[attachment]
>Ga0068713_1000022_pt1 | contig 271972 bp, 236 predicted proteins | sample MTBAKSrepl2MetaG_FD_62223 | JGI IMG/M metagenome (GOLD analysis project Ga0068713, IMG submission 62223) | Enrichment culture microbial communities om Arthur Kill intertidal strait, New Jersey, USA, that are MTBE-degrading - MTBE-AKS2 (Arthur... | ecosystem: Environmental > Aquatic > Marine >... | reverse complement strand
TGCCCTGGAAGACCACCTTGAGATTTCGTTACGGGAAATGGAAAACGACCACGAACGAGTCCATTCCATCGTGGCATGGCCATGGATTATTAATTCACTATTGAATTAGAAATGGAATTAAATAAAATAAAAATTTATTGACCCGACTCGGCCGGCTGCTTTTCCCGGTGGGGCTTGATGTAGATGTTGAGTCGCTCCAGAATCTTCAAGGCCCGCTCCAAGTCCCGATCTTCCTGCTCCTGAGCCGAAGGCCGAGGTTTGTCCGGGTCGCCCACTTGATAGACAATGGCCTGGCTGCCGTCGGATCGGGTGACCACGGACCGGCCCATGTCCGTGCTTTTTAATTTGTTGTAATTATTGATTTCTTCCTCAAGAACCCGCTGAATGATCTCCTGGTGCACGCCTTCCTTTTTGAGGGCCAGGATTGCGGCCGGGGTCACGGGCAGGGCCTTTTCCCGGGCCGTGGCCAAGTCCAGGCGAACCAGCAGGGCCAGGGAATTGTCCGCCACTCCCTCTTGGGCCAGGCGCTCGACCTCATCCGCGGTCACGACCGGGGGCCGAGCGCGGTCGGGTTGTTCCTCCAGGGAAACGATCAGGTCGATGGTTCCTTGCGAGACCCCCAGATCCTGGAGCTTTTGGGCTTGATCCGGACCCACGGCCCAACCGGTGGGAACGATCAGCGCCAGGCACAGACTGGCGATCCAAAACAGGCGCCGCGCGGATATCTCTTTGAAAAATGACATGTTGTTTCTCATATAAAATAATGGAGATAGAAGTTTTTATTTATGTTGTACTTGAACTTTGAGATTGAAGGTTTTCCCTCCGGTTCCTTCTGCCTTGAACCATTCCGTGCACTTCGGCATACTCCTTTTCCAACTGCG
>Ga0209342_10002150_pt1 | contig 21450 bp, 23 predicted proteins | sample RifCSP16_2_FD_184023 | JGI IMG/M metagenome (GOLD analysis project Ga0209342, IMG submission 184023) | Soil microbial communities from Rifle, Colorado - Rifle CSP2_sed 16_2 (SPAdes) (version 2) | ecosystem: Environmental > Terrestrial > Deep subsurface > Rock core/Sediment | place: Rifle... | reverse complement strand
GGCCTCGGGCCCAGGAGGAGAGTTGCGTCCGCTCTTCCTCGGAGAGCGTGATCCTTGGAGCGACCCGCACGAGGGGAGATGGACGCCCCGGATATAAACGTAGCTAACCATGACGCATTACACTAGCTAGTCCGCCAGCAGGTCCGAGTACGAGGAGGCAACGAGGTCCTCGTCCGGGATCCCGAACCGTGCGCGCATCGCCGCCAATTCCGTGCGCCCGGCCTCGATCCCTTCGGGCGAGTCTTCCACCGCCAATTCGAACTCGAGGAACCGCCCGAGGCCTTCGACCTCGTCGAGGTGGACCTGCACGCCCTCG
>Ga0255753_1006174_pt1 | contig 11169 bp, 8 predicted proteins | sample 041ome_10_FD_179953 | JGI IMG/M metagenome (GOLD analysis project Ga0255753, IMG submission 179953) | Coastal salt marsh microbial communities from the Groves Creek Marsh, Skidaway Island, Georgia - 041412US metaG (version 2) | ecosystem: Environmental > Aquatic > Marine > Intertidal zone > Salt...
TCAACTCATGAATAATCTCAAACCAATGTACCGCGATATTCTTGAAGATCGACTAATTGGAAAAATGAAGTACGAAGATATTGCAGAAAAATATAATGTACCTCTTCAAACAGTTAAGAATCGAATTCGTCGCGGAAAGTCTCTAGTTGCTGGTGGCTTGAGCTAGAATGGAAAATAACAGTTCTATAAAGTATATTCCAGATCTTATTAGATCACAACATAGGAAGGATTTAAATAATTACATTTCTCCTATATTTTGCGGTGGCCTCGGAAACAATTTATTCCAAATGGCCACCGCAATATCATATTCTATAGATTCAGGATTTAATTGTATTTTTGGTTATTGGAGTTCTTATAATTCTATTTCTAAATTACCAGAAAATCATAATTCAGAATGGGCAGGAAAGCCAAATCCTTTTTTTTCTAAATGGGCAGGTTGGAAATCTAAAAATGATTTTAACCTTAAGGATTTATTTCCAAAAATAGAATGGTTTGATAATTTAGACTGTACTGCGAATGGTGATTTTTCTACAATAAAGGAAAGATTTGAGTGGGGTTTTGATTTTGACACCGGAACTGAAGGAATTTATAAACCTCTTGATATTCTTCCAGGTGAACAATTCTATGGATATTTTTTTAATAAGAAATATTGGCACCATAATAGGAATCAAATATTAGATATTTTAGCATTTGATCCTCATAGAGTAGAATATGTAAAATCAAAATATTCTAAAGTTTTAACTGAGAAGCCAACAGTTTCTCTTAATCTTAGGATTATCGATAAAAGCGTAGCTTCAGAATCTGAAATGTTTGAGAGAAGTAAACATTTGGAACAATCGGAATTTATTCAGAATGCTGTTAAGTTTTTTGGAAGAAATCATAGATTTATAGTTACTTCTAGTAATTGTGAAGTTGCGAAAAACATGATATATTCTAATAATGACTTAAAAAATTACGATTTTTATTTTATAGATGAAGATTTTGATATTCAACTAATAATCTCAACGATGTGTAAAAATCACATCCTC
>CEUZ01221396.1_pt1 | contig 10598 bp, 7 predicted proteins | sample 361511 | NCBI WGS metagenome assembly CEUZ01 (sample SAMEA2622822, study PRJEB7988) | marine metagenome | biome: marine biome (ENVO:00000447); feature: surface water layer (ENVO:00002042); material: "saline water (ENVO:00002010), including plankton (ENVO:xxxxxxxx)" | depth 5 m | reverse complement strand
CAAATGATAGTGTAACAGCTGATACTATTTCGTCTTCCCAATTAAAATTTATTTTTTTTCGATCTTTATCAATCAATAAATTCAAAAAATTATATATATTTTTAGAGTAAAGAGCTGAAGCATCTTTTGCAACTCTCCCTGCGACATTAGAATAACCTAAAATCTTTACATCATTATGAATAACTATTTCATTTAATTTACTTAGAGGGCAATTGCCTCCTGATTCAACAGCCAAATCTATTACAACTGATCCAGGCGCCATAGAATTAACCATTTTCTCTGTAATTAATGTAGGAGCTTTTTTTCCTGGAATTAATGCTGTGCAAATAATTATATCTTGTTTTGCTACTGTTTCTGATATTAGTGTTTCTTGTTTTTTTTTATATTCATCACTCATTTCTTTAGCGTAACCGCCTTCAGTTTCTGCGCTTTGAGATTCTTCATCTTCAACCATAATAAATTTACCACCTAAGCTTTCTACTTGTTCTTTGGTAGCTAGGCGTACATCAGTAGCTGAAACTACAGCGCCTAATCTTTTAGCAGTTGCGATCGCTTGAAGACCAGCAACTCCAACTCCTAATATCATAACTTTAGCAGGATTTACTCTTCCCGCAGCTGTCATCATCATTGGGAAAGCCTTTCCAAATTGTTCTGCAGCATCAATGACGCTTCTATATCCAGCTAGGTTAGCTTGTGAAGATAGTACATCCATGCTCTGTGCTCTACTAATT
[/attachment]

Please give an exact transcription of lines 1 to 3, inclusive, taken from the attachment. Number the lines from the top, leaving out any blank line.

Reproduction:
>Ga0068713_1000022_pt1 | contig 271972 bp, 236 predicted proteins | sample MTBAKSrepl2MetaG_FD_62223 | JGI IMG/M metagenome (GOLD analysis project Ga0068713, IMG submission 62223) | Enrichment culture microbial communities om Arthur Kill intertidal strait, New Jersey, USA, that are MTBE-degrading - MTBE-AKS2 (Arthur... | ecosystem: Environmental > Aquatic > Marine >... | reverse complement strand
TGCCCTGGAAGACCACCTTGAGATTTCGTTACGGGAAATGGAAAACGACCACGAACGAGTCCATTCCATCGTGGCATGGCCATGGATTATTAATTCACTATTGAATTAGAAATGGAATTAAATAAAATAAAAATTTATTGACCCGACTCGGCCGGCTGCTTTTCCCGGTGGGGCTTGATGTAGATGTTGAGTCGCTCCAGAATCTTCAAGGCCCGCTCCAAGTCCCGATCTTCCTGCTCCTGAGCCGAAGGCCGAGGTTTGTCCGGGTCGCCCACTTGATAGACAATGGCCTGGCTGCCGTCGGATCGGGTGACCACGGACCGGCCCATGTCCGTGCTTTTTAATTTGTTGTAATTATTGATTTCTTCCTCAAGAACCCGCTGAATGATCTCCTGGTGCACGCCTTCCTTTTTGAGGGCCAGGATTGCGGCCGGGGTCACGGGCAGGGCCTTTTCCCGGGCCGTGGCCAAGTCCAGGCGAACCAGCAGGGCCAGGGAATTGTCCGCCACTCCCTCTTGGGCCAGGCGCTCGACCTCATCCGCGGTCACGACCGGGGGCCGAGCGCGGTCGGGTTGTTCCTCCAGGGAAACGATCAGGTCGATGGTTCCTTGCGAGACCCCCAGATCCTGGAGCTTTTGGGCTTGATCCGGACCCACGGCCCAACCGGTGGGAACGATCAGCGCCAGGCACAGACTGGCGATCCAAAACAGGCGCCGCGCGGATATCTCTTTGAAAAATGACATGTTGTTTCTCATATAAAATAATGGAGATAGAAGTTTTTATTTATGTTGTACTTGAACTTTGAGATTGAAGGTTTTCCCTCCGGTTCCTTCTGCCTTGAACCATTCCGTGCACTTCGGCATACTCCTTTTCCAACTGCG
>Ga0209342_10002150_pt1 | contig 21450 bp, 23 predicted proteins | sample RifCSP16_2_FD_184023 | JGI IMG/M metagenome (GOLD analysis project Ga0209342, IMG submission 184023) | Soil microbial communities from Rifle, Colorado - Rifle CSP2_sed 16_2 (SPAdes) (version 2) | ecosystem: Environmental > Terrestrial > Deep subsurface > Rock core/Sediment | place: Rifle... | reverse complement strand